Canada’s new billion-dollar plan to boost its critical minerals sector will focus on six particular materials that are crucial components of electric vehicles, clean energy technologies and more.
While the strategy unveiled Friday lists 31 minerals it classified as “critical,” the six that are under the spotlight — lithium, graphite, nickel, cobalt, copper and rare earth elements — hold “the most significant potential for Canadian economic growth,” according to the federal government.
Those mining sectors will also be the initial focus of the nearly $4 billion in federal investments under the new plan.
Here’s a closer look at those materials, what they’re used for, and where Canada currently stands with each of them.
Lithium is currently one of the most sought-after materials in the world. Not only is it a key component in rechargeable batteries for electric vehicles, smartphones and computers, it is also contained in metal alloys used in military armour, aircraft, and train components, as well as hydrogen fuel storage containers.
But its use in batteries makes lithium a key mineral for the global clean energy transition.
Although Canada does not produce lithium, it has “large hard rock spodumene deposits and brine-based lithium resources,” from which lithium can be extracted. The new strategy seeks to introduce domestic production facilities that take advantage of those resources.
Canada’s lithium reserves were the sixth-largest in the world as of 2020, but they only account for 2.5 per cent of the global supply. Australia and Chile lead the world in both reserves and production.
“We shouldn’t get too excited that we’re going to be one of the big producers around the world when it comes to mining,” said Jack Mintz, who heads the University of Calgary’s School of Public Policy and is a senior fellow at the Fraser Institute.
“Hopefully we’ll have enough production that will just satisfy our own needs, but we’re certainly not a big producer by any means compared to other countries like Australia.”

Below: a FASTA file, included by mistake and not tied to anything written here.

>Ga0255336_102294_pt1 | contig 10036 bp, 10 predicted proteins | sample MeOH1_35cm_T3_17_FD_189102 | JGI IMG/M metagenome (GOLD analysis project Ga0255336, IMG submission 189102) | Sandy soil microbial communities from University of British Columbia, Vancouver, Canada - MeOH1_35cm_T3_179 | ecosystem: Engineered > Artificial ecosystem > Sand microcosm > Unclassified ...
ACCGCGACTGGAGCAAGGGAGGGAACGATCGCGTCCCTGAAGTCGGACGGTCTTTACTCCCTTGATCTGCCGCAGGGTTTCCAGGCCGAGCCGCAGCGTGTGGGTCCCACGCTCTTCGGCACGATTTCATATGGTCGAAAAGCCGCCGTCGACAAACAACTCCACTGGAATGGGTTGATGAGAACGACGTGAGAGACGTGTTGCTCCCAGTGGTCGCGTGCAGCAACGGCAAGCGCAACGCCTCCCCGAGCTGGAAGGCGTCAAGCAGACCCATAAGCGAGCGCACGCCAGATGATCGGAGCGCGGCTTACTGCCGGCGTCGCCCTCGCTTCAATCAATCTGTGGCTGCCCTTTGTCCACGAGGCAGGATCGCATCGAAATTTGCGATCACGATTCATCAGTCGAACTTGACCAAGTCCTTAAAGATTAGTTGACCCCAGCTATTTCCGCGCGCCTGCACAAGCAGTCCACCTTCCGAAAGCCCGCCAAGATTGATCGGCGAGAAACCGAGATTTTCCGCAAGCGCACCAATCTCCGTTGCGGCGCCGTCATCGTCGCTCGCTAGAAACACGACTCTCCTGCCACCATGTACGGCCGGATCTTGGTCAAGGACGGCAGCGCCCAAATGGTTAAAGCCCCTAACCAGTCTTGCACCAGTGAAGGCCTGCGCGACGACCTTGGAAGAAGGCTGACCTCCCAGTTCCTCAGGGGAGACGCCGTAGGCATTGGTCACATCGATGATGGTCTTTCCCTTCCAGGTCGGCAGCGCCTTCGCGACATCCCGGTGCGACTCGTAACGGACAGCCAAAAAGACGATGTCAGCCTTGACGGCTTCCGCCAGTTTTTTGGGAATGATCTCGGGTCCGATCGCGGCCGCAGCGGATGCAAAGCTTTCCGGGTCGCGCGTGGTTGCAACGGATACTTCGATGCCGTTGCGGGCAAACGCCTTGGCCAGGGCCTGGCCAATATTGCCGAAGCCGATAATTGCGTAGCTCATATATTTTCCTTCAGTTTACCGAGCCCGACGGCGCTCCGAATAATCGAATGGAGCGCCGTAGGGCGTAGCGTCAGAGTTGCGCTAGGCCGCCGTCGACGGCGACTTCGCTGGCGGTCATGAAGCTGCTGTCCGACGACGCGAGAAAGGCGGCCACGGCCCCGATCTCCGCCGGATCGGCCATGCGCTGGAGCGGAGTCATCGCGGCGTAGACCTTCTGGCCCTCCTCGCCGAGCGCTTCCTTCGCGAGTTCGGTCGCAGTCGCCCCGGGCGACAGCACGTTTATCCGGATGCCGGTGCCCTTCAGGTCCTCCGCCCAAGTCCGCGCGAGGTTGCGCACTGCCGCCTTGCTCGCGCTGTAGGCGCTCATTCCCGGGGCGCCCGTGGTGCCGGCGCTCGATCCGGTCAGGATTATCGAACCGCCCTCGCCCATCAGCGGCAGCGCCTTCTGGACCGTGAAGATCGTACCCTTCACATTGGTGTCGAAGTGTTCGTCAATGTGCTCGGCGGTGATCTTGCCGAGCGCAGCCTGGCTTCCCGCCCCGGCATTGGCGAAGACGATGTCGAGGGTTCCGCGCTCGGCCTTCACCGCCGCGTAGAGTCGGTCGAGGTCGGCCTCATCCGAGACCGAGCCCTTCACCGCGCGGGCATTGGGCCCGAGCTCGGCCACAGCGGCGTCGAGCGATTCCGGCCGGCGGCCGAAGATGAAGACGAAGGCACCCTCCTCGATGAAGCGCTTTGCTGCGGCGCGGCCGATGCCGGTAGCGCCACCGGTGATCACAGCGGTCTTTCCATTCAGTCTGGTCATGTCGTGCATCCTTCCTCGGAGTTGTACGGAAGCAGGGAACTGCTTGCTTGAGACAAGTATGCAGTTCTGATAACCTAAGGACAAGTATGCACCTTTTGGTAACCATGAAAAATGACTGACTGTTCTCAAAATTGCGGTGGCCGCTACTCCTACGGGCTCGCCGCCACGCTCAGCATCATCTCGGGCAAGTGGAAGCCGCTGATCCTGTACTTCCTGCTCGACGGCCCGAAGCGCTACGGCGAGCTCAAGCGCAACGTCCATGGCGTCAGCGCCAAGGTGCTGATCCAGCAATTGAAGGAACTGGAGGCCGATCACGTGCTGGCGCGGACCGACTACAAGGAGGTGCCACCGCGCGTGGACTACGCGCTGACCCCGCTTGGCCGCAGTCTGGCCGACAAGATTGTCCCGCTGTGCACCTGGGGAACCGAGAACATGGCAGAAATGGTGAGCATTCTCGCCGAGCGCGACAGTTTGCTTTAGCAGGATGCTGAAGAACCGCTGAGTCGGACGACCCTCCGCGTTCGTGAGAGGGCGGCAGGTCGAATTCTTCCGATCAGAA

The strategy identifies other ways to extract lithium, including through recycling of lithium-ion batteries via domestic recycling facilities.
Graphite is found in rechargeable battery anodes as well as electric vehicle fuel cells and vehicle brake linings. It is also used in electrical motor components and frictionless materials — key components of wind turbines and other clean technologies.
Canada is among the top global producers of graphite, with several mines in Quebec and Ontario either running, newly approved or under environmental assessment. The Black Crystal Quarry and Plant in British Columbia also mines graphite.
Another rechargeable battery component, nickel can also be found in solar panels as well as aerospace and military aircraft.
Canada has nickel production facilities in Manitoba, Ontario, Quebec and Newfoundland and Labrador, making the country one of the leading global producers and suppliers. The country is home to nearly 3 million tonnes of nickel reserves.
Cobalt is primarily found in battery electrodes but is additionally used in turbine engine components, vehicle airbags and magnets. Along with lithium, graphite and nickel, cobalt is among the four main minerals needed for electric vehicle batteries.
The mineral is actually mainly produced as a by-product of nickel mining in Canada, but new projects seek to change that and ramp up production, including a primary cobalt mine in the Northwest Territories and North America’s first cobalt refinery in northern Ontario.
Canada is already a top-five cobalt producer globally, according to the government.
A key wiring material, copper is essential for powering buildings, vehicles, telecommunications and other electrical components. It’s also used in solar panel cells and electric vehicles.
Copper is produced in provinces across the country, unlike many other critical minerals that are primarily found in Quebec and Ontario. Canada is a leading global producer, accounting for nearly three per cent of all copper production in 2020.
Rare earth elements
A group of 15 elements known as lanthanides, rare earth elements are found in some of the most widely-used electronics in modern society, including touch screens, televisions, LED lights and speakers. They are also a key component of permanent magnets, including those used in electric vehicle motors and wind turbines.
Canada has some of the largest known reserves and resources rare earth elements in the world, according to the government, estimated at over 14 million tonnes as of 2021.
In addition to boosting production, the new strategy is also eyeing the potential to extract rare earth elements from recycled magnets.
Read more: Trudeau sees ‘real opportunity’ for collaboration with U.S. on electric vehicles, critical minerals
What other minerals are important?
Although these six minerals will be focused on first, the strategy also mentions a series of other materials that “present notable prospects for the future.”
Those minerals — including vanadium, gallium, titanium, scandium, magnesium, tellurium, sinx, niobium and germanium — can all be found in various clean technologies and other modern equipment. Potash, uranium and aluminum are also highlighted.
The government says the list of 31 minerals will be reviewed and updated every few years.
— With files from Global News’ Saba Aziz and Bryan Mullan
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